26.4 International Implementation

When the reality and consequences of the climate threat become clear enough the international community should recognize that all nations are in the same boat and that the fruitless cap-and-trade-with-offsets approach must be abandoned. The reality is that the Kyoto Protocol and proposed replacements are “indulgences” schemes Hansen (Hansen, 2009), which allow aggressive development of fossil fuels to continue worldwide. Developing countries acquiesce if sufficient payments for offsets and adaptation are provided. This works fine for adults in developed and developing countries today, but this abuse of young people and future generations must eventually end as the facts become widely apparent.

A fundamental fact is that as long as fossil fuels are allowed to be cheap, via subsidies and failure to pay their costs to society, they will be burned. Even ostensibly successful caps have no significant benefit. They simply reduce demand for the fuel, thus lowering its price and creating incentives for it to be burned somewhere by somebody. What is required is an approach that results in economically efficient phase-out of fossil fuels, with replacement by energy efficiency and carbon-free energy sources such as renewable energy and nuclear power.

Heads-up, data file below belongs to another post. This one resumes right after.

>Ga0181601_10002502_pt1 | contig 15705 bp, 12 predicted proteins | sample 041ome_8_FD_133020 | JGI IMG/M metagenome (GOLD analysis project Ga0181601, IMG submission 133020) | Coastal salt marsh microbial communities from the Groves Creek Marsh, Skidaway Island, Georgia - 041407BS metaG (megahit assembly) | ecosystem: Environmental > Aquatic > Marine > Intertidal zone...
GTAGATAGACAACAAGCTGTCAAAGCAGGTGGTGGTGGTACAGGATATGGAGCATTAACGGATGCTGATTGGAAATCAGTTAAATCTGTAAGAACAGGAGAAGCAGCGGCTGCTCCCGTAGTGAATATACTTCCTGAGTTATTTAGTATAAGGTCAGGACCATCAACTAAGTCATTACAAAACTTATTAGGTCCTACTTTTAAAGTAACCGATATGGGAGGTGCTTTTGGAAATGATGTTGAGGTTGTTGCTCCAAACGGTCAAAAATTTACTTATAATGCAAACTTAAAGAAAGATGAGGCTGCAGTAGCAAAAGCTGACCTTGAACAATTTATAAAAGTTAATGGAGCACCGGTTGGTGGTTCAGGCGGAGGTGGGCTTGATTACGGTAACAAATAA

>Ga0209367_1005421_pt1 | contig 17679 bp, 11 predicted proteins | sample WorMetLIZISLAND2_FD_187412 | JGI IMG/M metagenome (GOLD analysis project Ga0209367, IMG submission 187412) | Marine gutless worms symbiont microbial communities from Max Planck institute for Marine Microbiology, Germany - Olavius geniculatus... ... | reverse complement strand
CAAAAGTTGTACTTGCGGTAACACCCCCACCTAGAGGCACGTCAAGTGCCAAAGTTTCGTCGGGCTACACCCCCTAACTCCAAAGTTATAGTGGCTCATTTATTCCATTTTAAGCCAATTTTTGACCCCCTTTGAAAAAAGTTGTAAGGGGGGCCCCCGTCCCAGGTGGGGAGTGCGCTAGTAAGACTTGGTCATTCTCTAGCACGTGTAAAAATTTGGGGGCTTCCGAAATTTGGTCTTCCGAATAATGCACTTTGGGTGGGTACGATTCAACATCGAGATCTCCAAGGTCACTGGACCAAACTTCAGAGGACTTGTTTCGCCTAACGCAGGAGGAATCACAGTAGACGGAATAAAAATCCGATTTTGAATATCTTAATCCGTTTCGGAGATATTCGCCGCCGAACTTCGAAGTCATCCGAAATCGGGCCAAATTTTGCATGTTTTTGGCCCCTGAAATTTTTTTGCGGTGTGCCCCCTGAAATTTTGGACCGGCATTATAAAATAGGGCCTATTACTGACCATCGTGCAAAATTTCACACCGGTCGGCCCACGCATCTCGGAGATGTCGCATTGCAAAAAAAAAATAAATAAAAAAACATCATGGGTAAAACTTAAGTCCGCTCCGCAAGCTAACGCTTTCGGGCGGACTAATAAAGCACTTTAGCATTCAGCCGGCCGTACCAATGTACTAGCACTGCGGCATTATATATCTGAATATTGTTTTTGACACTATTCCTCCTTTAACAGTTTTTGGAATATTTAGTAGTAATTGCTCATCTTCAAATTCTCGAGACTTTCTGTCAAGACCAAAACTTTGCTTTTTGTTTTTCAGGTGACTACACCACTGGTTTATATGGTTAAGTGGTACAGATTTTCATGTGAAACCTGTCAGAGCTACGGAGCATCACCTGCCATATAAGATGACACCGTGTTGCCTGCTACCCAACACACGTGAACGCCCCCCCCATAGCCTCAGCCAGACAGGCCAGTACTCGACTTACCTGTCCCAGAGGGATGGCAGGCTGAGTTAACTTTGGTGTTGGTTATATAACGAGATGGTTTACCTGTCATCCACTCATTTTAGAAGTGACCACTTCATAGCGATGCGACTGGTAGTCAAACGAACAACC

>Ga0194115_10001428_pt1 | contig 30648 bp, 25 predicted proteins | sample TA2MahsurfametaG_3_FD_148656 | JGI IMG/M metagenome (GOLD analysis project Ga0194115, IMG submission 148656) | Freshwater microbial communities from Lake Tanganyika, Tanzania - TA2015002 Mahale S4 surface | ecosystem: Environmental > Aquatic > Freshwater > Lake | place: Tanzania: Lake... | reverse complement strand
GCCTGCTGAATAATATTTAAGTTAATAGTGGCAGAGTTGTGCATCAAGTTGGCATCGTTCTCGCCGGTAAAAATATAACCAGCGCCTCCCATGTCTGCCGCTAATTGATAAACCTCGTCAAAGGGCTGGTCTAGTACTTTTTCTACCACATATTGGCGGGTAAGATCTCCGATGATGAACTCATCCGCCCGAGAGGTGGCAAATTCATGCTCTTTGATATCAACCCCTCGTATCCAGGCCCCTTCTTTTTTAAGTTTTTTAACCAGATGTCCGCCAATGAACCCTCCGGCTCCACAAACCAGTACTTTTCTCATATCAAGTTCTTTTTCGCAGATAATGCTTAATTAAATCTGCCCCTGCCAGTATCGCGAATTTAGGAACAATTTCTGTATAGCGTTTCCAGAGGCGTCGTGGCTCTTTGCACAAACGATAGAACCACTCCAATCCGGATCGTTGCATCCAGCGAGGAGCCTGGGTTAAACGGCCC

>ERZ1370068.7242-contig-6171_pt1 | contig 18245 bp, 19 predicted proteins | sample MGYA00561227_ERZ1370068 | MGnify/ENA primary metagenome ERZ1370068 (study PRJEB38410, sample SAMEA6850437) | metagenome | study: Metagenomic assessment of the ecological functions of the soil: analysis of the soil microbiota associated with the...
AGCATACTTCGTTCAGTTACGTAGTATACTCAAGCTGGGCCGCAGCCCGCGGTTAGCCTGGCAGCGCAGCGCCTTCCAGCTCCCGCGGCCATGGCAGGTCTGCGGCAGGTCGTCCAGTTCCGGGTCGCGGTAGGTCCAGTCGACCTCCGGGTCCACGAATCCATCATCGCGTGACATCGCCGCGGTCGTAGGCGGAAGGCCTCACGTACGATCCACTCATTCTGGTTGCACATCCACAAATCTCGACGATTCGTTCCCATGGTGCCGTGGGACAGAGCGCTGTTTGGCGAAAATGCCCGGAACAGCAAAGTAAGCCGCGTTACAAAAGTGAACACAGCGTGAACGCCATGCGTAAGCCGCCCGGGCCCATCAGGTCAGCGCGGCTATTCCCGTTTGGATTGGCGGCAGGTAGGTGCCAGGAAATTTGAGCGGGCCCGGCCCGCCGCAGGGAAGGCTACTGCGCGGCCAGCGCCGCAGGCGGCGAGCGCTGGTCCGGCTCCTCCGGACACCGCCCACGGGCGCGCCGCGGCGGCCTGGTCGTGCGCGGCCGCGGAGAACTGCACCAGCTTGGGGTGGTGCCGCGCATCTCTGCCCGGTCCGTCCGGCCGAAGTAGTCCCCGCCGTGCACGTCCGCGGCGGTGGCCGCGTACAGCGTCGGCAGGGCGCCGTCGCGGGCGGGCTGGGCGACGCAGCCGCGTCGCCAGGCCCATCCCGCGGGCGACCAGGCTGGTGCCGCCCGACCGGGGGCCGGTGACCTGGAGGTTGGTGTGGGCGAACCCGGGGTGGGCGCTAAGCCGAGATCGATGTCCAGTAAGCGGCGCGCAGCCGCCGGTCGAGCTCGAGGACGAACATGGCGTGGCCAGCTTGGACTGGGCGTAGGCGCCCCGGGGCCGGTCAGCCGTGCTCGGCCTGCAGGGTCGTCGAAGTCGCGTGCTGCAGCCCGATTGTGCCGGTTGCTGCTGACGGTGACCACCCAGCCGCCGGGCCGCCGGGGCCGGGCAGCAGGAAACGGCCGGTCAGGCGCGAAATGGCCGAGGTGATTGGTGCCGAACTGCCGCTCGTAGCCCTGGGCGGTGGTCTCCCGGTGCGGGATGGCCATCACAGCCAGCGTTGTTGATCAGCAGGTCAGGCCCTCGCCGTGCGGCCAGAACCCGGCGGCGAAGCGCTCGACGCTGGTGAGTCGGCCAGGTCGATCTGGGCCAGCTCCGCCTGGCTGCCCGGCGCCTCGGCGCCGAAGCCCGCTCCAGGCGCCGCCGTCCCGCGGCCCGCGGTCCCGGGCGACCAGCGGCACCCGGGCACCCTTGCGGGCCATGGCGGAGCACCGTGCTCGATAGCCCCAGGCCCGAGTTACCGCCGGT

Specifically, there must be a flat (across-the-board) rising fee (tax) on carbon emissions. With such a flat fee, collected by the energy-using nation at its domestic mines (p. 643) and ports of entry, there is no need for trading carbon permits or financial derivatives based on them. Indeed the price oscillations inherent in carbon trading drown out the price signals. The required rapid phase-out of fossil fuels and phase-in of alternatives requires that businesses and consumers be confident that the fee will continue to rise. Another flaw of trading is the fact that it necessarily brings big banks into the matter—and all of the bank profits are extracted from the public via increased energy prices.